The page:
Nick Carroll: Do You Believe Someone Could Teach You to Surf Better?
COASTALWATCH | NICK CARROLL
Martin Dunn and the Pursuit of Skill
“Nobody can teach you to surf.”
This was the old wisdom, part of the mythology of the dirty ol’ 1970s, before the whole world went glossy. Back then, it was: Instruction? Piss off! Surfing wasn’t just some dumb sport! In some sense, it was a mystery — something you had to unravel for yourself, and suffer in the process.
Now, though, it seems everybody can teach you! At least if you dare to google "learn to surf".
Do that and you’ll quickly find the world of online surf instruction is as kooky as it is broad. “Five Ways To Improve Your Pop-Up!” “One Weird Trick That Makes Your Duck-Dive A Thing Of Beauty!” “Become an Expert Surfer In Just A Few Weeks!”
There’s Surf Strength, there’s Surf Yoga. There’s guides to Adult Surf Camps. There’s how to catch waves, and how to put on a legrope. There’s pretty much nowhere you can actually learn to do a very good cutback.
Then there’s Martin Dunn.
Martin is an ex-Surfing Australia head coach. But that’s very much “among other things”. He coached half the young Australian pro stars of the late 1990s, ran the highly successful Aussie team of the early 2000s, helped his own son Ben to a solid pro career, and co-coached Connor O’Leary to the WSL Rookie of the Year, using training videos that pinpointed several small but key technical issues.
If most good surf coaches are obsessed with one approach or other, Martin’s obsession is technique. He sees it as first and foremost in coaching any surfer, from elite to duffer. He has read extensively on skill acquisition, and how knowledge of correct technique is applied at all levels of many other sports, and finds it frustrating to see people being directed to, say, get fitter in order to surf better, rather than taking on the surfing itself. Get the technique right, he thinks, and everything else will follow.
Thus his latest project, Surf6.coach — a kind of awareness training aimed at developing correct technique. It’s a 13-week course done totally online. Oh, and by you, of course. Says Martin: “It’s our attempt to give real training to any surfers who want to be better.”
Surf6, which is still in test mode right now, is designed to improve the key surfing moves using land-based simulations, including skate work, along with surf-based drills. Students video themselves on their phones to check their progress and get feedback online as they go. Lots of clips will be available on how and where to do moves for best effect, breaking things down: Martin’s three types of snap for instance.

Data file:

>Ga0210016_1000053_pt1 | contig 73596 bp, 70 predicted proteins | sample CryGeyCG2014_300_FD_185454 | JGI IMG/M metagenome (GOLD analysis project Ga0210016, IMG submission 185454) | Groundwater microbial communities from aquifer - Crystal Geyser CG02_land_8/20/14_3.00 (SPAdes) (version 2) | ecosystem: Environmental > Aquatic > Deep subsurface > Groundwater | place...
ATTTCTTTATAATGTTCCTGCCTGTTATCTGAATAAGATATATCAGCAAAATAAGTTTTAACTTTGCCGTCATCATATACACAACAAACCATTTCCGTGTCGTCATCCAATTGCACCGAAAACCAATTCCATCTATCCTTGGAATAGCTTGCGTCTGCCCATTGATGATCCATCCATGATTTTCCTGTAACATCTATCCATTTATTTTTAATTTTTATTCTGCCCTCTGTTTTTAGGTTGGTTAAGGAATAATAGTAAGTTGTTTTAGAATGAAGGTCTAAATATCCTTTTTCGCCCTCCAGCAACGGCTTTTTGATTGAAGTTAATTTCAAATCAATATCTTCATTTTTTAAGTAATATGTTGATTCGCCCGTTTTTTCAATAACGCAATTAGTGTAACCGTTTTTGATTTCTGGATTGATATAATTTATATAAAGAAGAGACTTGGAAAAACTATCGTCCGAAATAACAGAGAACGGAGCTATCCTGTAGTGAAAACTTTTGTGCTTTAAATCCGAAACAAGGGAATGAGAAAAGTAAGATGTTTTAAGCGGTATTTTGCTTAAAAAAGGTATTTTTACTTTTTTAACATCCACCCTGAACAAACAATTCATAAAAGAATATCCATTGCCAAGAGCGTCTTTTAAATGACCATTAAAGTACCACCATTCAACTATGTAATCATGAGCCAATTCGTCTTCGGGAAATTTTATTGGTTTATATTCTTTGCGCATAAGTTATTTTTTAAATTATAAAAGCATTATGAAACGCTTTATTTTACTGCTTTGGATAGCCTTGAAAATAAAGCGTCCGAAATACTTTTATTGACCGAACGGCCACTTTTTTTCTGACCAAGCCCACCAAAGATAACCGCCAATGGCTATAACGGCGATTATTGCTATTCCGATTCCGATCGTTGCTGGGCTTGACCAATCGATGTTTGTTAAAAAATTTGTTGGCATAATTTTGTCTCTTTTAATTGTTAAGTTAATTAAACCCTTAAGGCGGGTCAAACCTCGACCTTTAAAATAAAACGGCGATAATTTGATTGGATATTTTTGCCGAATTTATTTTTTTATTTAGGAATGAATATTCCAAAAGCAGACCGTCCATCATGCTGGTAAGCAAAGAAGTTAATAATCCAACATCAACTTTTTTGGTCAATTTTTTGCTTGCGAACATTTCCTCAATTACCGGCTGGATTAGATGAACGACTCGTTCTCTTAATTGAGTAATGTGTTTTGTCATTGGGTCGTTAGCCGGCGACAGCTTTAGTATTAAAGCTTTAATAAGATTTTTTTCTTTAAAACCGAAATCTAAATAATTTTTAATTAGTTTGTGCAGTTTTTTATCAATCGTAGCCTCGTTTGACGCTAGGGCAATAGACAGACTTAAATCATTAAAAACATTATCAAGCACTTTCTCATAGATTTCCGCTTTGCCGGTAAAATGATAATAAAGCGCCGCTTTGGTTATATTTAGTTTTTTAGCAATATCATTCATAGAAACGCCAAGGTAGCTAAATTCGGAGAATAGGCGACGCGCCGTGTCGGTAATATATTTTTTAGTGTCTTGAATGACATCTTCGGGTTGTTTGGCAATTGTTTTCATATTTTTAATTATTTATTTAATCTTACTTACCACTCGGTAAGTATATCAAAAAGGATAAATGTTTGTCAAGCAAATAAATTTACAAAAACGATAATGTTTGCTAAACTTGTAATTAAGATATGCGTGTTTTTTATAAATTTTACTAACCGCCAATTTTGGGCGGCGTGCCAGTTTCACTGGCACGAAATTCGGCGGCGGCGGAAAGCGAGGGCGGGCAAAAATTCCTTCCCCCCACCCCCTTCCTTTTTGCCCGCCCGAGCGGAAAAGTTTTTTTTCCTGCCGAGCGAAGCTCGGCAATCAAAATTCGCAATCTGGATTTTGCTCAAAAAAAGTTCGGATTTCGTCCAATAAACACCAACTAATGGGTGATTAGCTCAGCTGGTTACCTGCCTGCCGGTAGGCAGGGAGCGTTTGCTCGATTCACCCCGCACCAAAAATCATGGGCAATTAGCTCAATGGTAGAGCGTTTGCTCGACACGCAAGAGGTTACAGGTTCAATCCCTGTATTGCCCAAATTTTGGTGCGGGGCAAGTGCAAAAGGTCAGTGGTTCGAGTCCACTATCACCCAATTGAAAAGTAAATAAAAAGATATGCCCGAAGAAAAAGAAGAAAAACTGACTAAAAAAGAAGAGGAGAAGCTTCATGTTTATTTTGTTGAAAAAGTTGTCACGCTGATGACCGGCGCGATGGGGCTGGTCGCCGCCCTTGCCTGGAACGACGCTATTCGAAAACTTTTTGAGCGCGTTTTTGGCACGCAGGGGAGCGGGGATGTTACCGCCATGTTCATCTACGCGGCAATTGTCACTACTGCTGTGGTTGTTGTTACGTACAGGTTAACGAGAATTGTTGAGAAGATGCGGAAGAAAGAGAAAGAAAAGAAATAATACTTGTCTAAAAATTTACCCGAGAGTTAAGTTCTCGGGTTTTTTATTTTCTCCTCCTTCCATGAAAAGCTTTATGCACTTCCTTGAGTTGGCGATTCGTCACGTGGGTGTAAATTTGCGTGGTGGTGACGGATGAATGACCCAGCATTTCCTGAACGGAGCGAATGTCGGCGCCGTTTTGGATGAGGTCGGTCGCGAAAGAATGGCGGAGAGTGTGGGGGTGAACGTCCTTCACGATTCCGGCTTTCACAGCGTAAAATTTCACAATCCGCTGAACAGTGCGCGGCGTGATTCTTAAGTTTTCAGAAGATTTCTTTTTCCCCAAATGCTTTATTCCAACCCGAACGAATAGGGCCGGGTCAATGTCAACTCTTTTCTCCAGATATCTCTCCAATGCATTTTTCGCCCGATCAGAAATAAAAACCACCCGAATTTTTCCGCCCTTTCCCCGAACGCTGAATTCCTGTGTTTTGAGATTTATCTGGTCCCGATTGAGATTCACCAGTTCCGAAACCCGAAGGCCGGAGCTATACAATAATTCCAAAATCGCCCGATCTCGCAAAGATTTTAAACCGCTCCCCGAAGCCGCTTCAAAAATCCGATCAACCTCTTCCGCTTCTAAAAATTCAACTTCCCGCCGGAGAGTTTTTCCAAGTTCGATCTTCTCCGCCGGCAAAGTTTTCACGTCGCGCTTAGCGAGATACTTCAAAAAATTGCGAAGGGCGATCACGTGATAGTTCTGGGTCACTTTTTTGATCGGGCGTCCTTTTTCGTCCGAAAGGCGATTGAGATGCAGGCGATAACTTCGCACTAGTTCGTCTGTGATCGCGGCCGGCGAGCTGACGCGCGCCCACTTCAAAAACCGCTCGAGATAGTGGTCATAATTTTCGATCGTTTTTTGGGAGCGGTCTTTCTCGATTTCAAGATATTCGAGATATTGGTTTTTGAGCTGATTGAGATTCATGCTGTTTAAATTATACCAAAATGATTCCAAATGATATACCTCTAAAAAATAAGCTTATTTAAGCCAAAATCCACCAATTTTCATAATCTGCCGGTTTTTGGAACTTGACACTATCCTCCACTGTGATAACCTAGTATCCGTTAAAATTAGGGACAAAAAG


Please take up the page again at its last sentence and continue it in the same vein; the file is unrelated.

It sounds almost like a 2019 version of Martin’s fantastic but barely known product: “Ripstix” – little stickers showing you correct body position in cutties and top turns and stuff. You stuck ‘em on the nose of your board, where you could study them while actually riding waves. Well, in between riding waves anyway.
Martin says he’s had around 60 people do beta testing on the program.
“If I’m working on technique with somebody face-to-face, it goes like this: Day one is awareness. Day two is surfing, playing around with stuff. Day three is when you begin to do the work.
“A lot of the time, people are getting most of a move right but making a small error somewhere.
It’s a bit like learning to dance. When you do that, you do it in steps. Step one, step two, step three, then put it together.”
So far, so good. Then Martin does something those kooky online offerings never do. He tells me the truth.
“We’re not advocating a miracle cure,” he says. “You’ve gotta work at this. There’s a level of body awareness that people just do, they don’t think about it. When they do (Surf6) they’re going to have to think about it. If you’re a motivated surfer you’ll get results.”
The work ethic! You’ll see this in numerous other sports. Like golf for instance, where even total duffers obsess about their swing — and people make serious money trying to save them.
But is surfing really like other sports? Take Ripstix — some of Martin’s supergrommet students used to swear by them, but they were never a commercial success. Most of us go surfing in order to escape work — are we willing to work in order to improve? Do we even give a hoot?
“The difference is cultural,” Martin says. “You just go surfing. I can teach people to surf better through instruction. The issue is that people don’t believe that about surfing.
“The whole sport is elite by nature. It’s aspiration, not reality. Ninety per cent of the surfing population want to be better. Maybe they don’t want to work super hard on it, they just want to have fun, which is great…. The wisdom seems to be if you wanna be better, just go surfing. Which is fine if you’re athletically gifted. For the rest of us it may not be like that.”
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